In order to make this clear, let's ask the question for a different field: classical mechanics. What is classical mechanics ? Well, classical mechanics is the study of nature, or a parts of nature, which are described by a model of nature build upon the postulates of classical mechanics (Newton's laws). Given that, say, automobile engines, aerodynamics, planetary motion etc... are all well described by these kinds of models, we can say that studying them belongs to "classical mechanics".

    So what's the area of quantum physics ? Well, it are these domains of nature which are quite well-described by models inspired by the postulates of quantum theory (and one usually assumes that they are NOT well described by purely classical models). It turns out that these phenomena usually manifest themselves on the atomic and sub-atomic scale, but there are also - as Zz pointed out - certain more "macroscopic" phenomena which use models inspired by the postulates of quantum theory.

    So what's quantum physics ? It is that kind of physics for which you use quantum models preferentially over classical models.
     
    Last edited: Nov 10, 2007
  10. Nov 10, 2007 #9

    DaveC426913

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    Hm. Well, Felgarcarb Physics is the physics in which you use Felgarcarb models over other models.

    How much closer are you to a definition of Felgarcarb Physics?
     
  11. Nov 12, 2007 #10
    Quantum physics applies to those realms of our existence for which we have no classical anology, no mechanical model to explain the observations of classical experiments. In one respect, Quantum physics begins with a contradiction, in that the phenomenon that it attempts to describe are built upon a classical framework, the experiment itself. The problem is the discontinuity between classical notions of what a particle should be and the results of the experiment itself. Perhaps, in that respect, particle-wave duality is an important cause of the discontinuity. Quantum theory attempts to project the nature of particles away from any concept of what they might be in a classical sense, since no model or inherent understanding of their internal nature yet exists, into a projection of what that entity as a whole accomplishes. While it begins in one sense with an uncertainty, it ends with a probability that something will occur, that a particle will follow a certain path of uncertainty to a position that we know as a fact, within uncertainty...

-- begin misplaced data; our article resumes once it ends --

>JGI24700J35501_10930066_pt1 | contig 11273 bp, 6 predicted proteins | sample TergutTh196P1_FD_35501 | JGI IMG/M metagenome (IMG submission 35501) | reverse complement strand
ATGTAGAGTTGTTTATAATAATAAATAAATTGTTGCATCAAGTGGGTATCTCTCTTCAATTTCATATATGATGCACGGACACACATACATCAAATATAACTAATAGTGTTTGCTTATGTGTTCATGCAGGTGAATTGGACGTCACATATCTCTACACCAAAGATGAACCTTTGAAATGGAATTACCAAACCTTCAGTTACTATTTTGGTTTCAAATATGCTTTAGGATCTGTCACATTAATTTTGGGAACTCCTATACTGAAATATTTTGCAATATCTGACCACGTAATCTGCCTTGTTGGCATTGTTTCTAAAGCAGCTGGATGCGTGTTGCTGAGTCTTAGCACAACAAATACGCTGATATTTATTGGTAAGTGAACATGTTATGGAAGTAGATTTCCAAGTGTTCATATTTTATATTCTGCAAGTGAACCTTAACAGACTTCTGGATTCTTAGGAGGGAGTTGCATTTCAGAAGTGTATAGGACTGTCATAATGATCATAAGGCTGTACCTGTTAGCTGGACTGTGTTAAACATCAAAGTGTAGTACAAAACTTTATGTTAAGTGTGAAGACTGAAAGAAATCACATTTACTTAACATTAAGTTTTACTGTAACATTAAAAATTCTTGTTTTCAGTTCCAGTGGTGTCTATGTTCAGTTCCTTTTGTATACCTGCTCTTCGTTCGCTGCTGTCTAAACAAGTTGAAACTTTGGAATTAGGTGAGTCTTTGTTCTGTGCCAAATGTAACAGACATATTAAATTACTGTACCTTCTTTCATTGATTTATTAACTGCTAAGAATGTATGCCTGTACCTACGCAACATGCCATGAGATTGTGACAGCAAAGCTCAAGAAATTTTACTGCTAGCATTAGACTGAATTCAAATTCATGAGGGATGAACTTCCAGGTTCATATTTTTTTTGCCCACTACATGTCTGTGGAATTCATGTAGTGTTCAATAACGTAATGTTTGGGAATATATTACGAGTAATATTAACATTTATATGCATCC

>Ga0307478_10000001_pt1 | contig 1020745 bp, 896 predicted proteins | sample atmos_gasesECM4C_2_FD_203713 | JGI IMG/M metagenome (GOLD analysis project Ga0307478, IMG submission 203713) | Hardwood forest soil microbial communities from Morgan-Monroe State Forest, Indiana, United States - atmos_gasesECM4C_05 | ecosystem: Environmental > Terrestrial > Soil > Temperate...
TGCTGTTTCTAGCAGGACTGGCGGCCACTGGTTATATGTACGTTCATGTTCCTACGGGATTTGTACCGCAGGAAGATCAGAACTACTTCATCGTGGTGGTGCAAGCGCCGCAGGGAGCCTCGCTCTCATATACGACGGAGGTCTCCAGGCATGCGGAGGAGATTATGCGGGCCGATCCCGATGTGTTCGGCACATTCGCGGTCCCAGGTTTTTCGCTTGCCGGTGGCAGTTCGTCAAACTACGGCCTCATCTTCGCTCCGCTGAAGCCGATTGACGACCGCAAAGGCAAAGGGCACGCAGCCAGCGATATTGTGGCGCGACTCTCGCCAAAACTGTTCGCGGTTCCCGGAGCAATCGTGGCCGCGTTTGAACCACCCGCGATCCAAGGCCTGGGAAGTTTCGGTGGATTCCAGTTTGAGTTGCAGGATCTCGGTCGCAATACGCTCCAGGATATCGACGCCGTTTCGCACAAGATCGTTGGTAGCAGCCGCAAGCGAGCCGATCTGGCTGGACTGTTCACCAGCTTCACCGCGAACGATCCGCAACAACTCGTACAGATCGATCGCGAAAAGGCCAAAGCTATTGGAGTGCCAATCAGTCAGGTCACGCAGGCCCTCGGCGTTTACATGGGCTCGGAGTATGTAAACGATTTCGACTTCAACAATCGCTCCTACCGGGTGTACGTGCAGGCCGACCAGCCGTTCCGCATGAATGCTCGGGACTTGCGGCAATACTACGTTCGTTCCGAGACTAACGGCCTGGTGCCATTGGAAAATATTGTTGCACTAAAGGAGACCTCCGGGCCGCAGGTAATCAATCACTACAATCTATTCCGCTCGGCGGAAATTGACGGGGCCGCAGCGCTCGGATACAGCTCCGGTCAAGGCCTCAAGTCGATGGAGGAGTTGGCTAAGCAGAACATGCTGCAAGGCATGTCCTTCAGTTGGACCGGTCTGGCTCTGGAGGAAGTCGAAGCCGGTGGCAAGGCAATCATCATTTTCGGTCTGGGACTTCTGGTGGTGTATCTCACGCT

The necessity of quantum theory arose from the blackbody radiation, wherein the constant h was described by Planck. This is the first place where our classical ideas, mechanical models, failed to describe the nature of the observation. The work of Einstein in the photoelectric effect, showed that light was packaged, again, an idea with no classical foundation. Bohr and others attempted to use these concepts to explain the nature of the spectrum of light emitted by atoms, but every attempt that they made to use classical constructs led to failure. Eventually, it was realized that a successful approach might be reached if we disconnect ourselves from the need for classical analogy, interpretations of what is occuring in a modular sense, and just accept the mathematical treatment of quantum physics and the results it is able to reproduce.

    From a classical perspective quantum physics is a mathematical projection of a realm of our existence that we cannot describe with a rational classical model.
     
  12. Nov 12, 2007 #11

    DaveC426913

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    Better, but isn't still boiling down to describing QM as what is not classical physics?
     
  13. Nov 13, 2007 #12

    vanesch

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    I mentioned the basic postulates of quantum theory, which I assumed clear (statespace, superposition, linear time evolution, hilbert norm as probability of observation).

    You can't say the same of Felgarcarb physics.

    I would say, from the moment that you use the superposition principle (superposition of states), you do quantum physics.
     
    Last edited: Nov 13, 2007
  14. Nov 13, 2007 #13

    vanesch

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    Well, you can say the same about relativistic physics. You do relativistic physics from the moment that you use the postulates of relativity (including the invariance of the interval).

    Maybe one day we'll have something else than quantum physics, but we will probably still do quantum physics, and it will be distinctive, in that we will use the postulates of quantum physics.